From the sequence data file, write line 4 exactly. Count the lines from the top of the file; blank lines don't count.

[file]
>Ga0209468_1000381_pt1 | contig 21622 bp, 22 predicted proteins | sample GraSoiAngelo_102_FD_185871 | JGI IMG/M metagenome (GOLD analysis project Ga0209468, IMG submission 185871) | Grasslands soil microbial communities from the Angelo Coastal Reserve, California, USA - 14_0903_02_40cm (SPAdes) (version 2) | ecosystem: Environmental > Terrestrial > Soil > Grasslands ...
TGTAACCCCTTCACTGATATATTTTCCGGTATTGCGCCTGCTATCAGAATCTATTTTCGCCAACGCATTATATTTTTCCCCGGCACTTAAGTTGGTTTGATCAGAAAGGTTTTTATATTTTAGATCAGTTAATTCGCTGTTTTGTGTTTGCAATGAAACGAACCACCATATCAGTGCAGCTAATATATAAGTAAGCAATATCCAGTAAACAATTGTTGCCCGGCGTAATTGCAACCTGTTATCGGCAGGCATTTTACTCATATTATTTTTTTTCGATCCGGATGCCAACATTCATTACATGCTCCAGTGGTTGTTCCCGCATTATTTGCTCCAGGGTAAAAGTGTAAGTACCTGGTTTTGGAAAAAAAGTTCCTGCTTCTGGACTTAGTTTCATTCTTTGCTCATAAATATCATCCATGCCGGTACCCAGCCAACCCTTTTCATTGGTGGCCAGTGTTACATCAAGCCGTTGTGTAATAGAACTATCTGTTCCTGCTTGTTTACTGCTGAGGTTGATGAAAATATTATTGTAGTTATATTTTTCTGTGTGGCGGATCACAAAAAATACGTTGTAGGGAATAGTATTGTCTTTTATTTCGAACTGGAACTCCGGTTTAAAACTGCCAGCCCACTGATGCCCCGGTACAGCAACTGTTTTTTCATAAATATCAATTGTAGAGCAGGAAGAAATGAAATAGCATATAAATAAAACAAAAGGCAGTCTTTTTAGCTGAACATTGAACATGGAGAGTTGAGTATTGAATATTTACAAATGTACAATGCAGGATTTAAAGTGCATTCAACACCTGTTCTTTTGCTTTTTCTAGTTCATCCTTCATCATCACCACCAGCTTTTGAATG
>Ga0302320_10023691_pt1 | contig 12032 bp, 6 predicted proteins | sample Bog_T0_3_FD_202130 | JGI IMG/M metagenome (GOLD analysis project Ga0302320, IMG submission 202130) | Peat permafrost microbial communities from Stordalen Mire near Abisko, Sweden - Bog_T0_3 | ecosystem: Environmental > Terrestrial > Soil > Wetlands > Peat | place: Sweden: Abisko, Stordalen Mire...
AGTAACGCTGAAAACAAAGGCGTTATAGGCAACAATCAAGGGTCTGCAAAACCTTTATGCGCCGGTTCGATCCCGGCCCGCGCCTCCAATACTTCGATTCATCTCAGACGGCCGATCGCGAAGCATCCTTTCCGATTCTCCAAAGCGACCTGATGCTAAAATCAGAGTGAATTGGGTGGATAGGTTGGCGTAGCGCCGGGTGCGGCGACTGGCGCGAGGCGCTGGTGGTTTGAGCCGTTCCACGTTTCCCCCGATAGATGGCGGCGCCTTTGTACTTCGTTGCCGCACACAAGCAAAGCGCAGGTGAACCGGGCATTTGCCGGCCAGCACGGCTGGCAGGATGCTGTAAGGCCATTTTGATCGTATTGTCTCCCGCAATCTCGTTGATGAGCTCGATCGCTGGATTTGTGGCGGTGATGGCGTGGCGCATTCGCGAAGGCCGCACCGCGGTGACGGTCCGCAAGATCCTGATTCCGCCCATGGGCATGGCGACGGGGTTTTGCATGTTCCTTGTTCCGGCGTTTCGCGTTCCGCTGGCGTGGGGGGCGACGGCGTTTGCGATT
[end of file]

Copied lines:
AGTAACGCTGAAAACAAAGGCGTTATAGGCAACAATCAAGGGTCTGCAAAACCTTTATGCGCCGGTTCGATCCCGGCCCGCGCCTCCAATACTTCGATTCATCTCAGACGGCCGATCGCGAAGCATCCTTTCCGATTCTCCAAAGCGACCTGATGCTAAAATCAGAGTGAATTGGGTGGATAGGTTGGCGTAGCGCCGGGTGCGGCGACTGGCGCGAGGCGCTGGTGGTTTGAGCCGTTCCACGTTTCCCCCGATAGATGGCGGCGCCTTTGTACTTCGTTGCCGCACACAAGCAAAGCGCAGGTGAACCGGGCATTTGCCGGCCAGCACGGCTGGCAGGATGCTGTAAGGCCATTTTGATCGTATTGTCTCCCGCAATCTCGTTGATGAGCTCGATCGCTGGATTTGTGGCGGTGATGGCGTGGCGCATTCGCGAAGGCCGCACCGCGGTGACGGTCCGCAAGATCCTGATTCCGCCCATGGGCATGGCGACGGGGTTTTGCATGTTCCTTGTTCCGGCGTTTCGCGTTCCGCTGGCGTGGGGGGCGACGGCGTTTGCGATT